Accidental Musical Improvisation Luck

Improvisation is Good for the Mind and Soul

This past week I found myself a little “adrift” musically. I’ve been concentrating on writing songs using bass against a drum box pattern, and for about 6 weeks that seemed almost magical.

Then I hit a wall this week. The “flow” stopped.

A year ago last March, I got back into music. It wasn’t a Covid thing, it was more that my 15 years “Chasing DX” was over, kaputski. Chasing DX means trying to make a radio contact with a new country or island – and following an official list. Anyway, that pursuit died about 2016, but I finally realized it in March 2020. Then, in August of last year, I sold all Ham Radio gear and purchased musical instruments. My call sign is KY6R.

I had played guitar and keyboards back in the 80’s and pretty much gave it up when the kids came along, and when musically, I felt like I hit a wall. This time around, I decided to do something different.

I purchased guitar, keyboard, mandolin, violin, bass, lap steel, and yes, a Theremini by Moog. I also purchased a few synthesizer modules and a couple of drum boxes.

My “theory” was that if I hit a wall trying to write songs using one instrument, I could switch to another. That has turned out to be VERY good indeed. Now, when I feel like I’m stuck, I try writing the first part in a song using a different instrument.

With the bass, I started becoming so confident with it that I was filling every moment with bass notes. I left no “air” for anything else. I did complete the last two songs this way, especially this last one. I did not like either song until today – when I realized that I’ve been doing a lot of musical improvisation lately, for months, without it being a conscious decision.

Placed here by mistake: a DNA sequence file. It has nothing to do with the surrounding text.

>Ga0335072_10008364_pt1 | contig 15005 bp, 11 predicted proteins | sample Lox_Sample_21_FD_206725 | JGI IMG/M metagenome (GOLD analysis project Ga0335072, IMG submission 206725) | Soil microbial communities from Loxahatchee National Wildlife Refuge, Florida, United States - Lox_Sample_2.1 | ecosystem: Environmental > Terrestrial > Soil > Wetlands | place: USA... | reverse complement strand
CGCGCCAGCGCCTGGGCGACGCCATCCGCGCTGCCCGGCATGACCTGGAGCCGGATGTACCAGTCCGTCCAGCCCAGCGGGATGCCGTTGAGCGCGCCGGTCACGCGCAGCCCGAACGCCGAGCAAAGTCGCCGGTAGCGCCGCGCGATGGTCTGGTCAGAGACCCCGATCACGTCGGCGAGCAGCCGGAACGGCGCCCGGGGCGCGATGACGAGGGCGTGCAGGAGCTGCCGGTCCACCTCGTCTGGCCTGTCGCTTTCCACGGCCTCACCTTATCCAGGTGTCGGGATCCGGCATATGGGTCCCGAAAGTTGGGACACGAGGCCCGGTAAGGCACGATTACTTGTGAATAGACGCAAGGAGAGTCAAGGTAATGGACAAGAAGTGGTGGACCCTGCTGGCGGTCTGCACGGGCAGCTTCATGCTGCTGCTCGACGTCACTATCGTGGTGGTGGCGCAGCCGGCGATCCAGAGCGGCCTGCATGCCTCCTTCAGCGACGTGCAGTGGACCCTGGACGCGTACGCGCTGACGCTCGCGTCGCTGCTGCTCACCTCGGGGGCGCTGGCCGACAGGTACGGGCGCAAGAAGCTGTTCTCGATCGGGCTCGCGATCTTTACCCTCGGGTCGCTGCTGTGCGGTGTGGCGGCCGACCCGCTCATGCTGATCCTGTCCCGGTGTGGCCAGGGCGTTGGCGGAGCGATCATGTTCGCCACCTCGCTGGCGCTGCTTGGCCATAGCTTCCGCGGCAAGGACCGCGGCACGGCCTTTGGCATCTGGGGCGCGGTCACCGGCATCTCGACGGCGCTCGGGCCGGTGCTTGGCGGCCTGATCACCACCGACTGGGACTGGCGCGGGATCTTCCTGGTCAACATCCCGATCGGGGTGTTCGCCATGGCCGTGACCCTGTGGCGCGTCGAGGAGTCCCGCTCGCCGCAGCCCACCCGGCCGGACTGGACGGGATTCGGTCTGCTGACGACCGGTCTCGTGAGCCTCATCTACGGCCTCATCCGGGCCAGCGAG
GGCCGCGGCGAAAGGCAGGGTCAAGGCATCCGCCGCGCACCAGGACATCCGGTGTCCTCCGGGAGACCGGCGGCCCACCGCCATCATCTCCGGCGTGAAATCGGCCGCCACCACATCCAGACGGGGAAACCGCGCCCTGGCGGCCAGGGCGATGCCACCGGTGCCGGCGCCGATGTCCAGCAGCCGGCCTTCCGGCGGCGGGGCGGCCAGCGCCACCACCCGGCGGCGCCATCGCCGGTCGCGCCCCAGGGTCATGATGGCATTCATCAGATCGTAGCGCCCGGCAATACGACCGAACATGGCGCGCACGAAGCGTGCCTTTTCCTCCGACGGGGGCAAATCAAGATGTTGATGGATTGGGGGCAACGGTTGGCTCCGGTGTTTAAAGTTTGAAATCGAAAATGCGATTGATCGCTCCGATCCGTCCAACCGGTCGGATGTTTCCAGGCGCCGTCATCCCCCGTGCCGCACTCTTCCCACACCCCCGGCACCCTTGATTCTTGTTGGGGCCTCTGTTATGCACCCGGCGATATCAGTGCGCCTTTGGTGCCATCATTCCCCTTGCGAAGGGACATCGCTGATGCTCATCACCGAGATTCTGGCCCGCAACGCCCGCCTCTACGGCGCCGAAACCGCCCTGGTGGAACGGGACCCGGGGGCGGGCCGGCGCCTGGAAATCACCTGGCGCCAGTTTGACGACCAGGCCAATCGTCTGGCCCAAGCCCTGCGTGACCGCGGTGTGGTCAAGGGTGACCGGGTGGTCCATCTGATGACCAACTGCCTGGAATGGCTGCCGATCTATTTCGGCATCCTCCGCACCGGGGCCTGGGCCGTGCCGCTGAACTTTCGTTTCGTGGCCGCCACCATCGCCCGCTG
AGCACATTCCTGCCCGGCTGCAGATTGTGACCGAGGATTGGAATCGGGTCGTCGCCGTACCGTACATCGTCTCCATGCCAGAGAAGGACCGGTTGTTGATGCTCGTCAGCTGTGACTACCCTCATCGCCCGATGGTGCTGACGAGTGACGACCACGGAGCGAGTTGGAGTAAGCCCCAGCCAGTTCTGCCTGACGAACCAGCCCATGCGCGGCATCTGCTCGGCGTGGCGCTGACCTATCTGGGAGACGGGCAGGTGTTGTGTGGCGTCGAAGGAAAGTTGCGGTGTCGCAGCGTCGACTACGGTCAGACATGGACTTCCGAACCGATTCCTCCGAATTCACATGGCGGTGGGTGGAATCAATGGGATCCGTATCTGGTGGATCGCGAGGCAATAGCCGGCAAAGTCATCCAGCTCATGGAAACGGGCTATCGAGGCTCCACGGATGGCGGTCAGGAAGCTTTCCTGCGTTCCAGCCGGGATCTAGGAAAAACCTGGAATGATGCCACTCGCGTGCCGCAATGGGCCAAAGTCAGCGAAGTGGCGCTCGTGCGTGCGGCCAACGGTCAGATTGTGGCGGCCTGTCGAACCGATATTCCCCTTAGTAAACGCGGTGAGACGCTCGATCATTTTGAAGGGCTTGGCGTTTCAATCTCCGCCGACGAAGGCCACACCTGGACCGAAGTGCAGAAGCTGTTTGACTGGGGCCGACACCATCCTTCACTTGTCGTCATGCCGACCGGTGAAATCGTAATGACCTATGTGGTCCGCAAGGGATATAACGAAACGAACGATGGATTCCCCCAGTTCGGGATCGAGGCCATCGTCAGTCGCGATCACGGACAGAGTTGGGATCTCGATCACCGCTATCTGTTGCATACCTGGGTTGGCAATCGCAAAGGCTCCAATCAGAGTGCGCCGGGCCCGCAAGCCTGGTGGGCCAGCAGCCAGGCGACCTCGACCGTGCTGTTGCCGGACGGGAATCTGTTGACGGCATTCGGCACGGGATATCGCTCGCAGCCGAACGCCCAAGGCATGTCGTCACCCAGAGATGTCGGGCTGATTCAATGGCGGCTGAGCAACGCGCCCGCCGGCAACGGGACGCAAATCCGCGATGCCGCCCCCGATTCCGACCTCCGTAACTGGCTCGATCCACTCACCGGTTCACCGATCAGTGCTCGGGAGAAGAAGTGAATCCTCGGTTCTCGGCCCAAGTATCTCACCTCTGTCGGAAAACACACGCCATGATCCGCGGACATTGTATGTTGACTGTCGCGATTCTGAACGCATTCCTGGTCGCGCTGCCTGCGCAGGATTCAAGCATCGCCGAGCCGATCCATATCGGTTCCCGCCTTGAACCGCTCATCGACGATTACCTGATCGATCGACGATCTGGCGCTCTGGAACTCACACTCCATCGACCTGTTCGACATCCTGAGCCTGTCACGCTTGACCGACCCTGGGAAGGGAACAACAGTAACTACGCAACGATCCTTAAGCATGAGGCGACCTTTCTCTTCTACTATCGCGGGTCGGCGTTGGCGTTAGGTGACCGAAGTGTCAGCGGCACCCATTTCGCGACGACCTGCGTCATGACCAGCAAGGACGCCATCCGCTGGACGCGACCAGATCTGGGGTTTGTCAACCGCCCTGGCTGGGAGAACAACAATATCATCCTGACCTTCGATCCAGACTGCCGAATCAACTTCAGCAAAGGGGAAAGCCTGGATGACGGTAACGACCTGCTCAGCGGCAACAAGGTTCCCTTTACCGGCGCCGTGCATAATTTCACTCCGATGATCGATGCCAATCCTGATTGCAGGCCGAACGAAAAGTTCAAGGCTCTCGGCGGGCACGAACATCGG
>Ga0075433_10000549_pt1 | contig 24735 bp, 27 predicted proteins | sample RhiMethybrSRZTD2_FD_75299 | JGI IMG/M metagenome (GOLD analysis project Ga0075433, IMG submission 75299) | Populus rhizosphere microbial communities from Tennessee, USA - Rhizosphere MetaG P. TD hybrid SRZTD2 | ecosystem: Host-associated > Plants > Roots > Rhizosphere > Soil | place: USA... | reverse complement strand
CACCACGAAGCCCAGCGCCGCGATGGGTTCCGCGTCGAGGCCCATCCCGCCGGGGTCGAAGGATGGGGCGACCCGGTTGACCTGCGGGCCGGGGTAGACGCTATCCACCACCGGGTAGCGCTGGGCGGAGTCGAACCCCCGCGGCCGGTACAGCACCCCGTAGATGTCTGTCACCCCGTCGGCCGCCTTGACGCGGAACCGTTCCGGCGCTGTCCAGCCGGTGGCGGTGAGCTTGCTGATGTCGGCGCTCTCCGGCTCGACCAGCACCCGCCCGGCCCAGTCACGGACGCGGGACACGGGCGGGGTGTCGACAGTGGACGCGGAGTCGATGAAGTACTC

I’ve been studying music theory and paying close attention to the circle of 4ths and 5ths, chords and intervals. The piano is the best for this, but I’ve also worked on playing “up the neck” on bass and guitar. I’ve only practiced bowing on the violin, and really need to start fingering technique. On the piano, I need to try to write a dong using “both hands”. I have recently figured out the mandolin, but I’m also a long way away from mastering that. Same for lap steel. This means there are lots of opportunities to keep the flow alive.

However, by some accidental improvisational luck, I have stumbled into the “Zen” of an instrument (i.e the mandolin is highly percussive, taughtly strung more like a piano than a guitar, and that its best to try playing simple notes low on the fretboard. I had tried approaching it like a guitar before and I was wondering why I even bought the thing. Now I love it and feel free. I’m reimagining each instrument – and getting to know them as if they are living things. Its quite cool.

So, when I have a song idea that seems “stuck”, like MacGyver, I improvise. Even if the result is just ” ho hum”, the mental exercise is always highly educational. And even more importantly, fun.

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